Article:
In recent years the numbers of unaccompanied children (UC) migrating to the U.S. has increased substantially, particularly from Central American countries such as El Salvador, Honduras, and Guatemala (i.e., “Northern Triangle”). Yet, research about how these children function after migration, particularly for those placed in foster care, is in a nascent stage. Based on life course and resilience theories, this exploratory study seeks to address the following research questions: (1) To what extent is a history of child maltreatment prior to migration associated with externalized behavior of UC in foster care? (2) To what extent does externalizing behavior differ for children by country of origin?
This secondary analysis is based on administrative data collected by Lutheran Immigration and Refugee Service. The sample includes 201 unaccompanied children (75.42% male) exiting long term foster care in the US in 2015. A total of 14 countries are represented, 71.26% from Northern Triangle countries. The dependent variable – externalized behavior – is measured by a count of significant incident reports a child received while in foster care related to behaviors such as physical aggression, verbal aggression, and running away from placement. Independent variables include age at discharge (years), gender (1=male), length of stay in care (months), history of maltreatment (1= yes), and country of origin (dummy variables for El Salvador, Honduras, and Guatemala, respectively, vs. other). Bivariate analyses include chi-square and independent samples t-tests. Negative binomial regression models were employed to assess the association between covariates and UC’s externalized behaviors.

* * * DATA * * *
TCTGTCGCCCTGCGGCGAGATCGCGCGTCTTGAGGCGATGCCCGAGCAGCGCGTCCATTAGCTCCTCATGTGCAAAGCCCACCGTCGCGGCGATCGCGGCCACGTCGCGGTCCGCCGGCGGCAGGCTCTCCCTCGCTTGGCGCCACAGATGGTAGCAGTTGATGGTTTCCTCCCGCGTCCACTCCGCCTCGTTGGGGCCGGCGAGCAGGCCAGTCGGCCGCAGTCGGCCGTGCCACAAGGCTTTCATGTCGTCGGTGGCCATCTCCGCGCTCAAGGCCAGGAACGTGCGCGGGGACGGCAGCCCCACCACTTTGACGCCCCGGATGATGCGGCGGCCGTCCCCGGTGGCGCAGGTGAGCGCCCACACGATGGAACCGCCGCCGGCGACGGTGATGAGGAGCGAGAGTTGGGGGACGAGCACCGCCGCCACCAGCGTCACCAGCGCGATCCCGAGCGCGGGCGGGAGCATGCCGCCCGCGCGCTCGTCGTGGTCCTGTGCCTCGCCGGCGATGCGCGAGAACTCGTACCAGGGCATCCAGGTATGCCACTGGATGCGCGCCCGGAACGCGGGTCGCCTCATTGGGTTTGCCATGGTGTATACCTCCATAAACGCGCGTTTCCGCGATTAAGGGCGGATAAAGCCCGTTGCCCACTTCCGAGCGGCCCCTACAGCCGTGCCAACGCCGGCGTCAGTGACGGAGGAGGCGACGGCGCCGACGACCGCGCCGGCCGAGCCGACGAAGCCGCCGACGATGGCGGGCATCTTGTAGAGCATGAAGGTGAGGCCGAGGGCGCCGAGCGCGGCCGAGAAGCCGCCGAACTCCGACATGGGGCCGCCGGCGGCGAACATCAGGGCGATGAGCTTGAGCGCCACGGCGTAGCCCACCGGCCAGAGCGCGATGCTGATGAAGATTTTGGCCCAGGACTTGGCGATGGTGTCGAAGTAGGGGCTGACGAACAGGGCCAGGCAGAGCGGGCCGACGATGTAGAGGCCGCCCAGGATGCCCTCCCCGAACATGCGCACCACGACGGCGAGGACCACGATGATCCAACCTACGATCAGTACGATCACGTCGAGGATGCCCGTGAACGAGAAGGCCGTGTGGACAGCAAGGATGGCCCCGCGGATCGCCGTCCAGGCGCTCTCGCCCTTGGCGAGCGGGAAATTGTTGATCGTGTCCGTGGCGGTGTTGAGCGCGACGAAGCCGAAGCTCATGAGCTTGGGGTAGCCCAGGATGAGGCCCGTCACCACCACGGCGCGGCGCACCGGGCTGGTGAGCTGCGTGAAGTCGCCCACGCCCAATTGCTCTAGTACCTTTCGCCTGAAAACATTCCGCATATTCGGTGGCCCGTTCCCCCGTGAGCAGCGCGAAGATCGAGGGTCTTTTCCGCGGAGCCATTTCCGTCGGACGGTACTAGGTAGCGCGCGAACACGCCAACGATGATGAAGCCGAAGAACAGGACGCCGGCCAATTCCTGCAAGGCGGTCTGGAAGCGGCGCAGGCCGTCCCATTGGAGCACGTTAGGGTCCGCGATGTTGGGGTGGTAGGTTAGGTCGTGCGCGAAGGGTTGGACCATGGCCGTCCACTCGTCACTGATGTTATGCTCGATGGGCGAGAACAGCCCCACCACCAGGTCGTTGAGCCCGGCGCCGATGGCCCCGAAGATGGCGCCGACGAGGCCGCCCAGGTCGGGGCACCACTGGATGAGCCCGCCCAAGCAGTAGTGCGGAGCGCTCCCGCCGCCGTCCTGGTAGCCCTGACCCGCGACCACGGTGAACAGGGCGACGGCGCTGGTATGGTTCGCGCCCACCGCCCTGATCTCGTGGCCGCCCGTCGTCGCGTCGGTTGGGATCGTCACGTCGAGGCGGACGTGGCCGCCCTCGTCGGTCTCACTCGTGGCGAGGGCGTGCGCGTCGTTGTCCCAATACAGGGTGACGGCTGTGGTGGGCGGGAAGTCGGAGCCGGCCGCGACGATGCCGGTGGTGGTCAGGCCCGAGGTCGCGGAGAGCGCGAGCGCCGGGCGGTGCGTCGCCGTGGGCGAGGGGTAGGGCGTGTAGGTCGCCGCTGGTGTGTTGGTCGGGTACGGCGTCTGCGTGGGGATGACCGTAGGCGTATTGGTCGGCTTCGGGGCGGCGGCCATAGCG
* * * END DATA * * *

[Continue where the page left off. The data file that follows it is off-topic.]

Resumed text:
Univariate statistics indicated the mean length of stay in care was 9.42 months. Nearly one quarter of the sample (24.82%) experienced a history of child maltreatment. Bivariate analyses indicated that UC who experienced maltreatment prior to migration exhibited higher rates of externalized behavior (M=0.710, SD=0.455) compared to no history of maltreatment (M=0.545, SD=4.498) (p<.001). No significant associations were found based on country of origin. Multivariate analyses revealed that males displayed higher rates of externalizing behaviors while in care (p<.000), and UC from Guatemala displayed lower rates of externalizing behaviors (p<.05).
Conclusions & Implications
In one of the first studies of its kind, our results were congruent with existing research related to domestic foster care in that male children showed significantly higher rates of externalized behavior. Implications of the study include highlighting the importance of practitioners screening UC for risk factors associated with externalized behavior, including gender and country of origin. Future research should build on these findings by examining the impact of specific types of child maltreatment and other maltreatment factors (e.g., duration, frequency, severity) on externalized behavior. Future research should also examine possible protective factors that mitigate externalized behavior, including family support and legal status.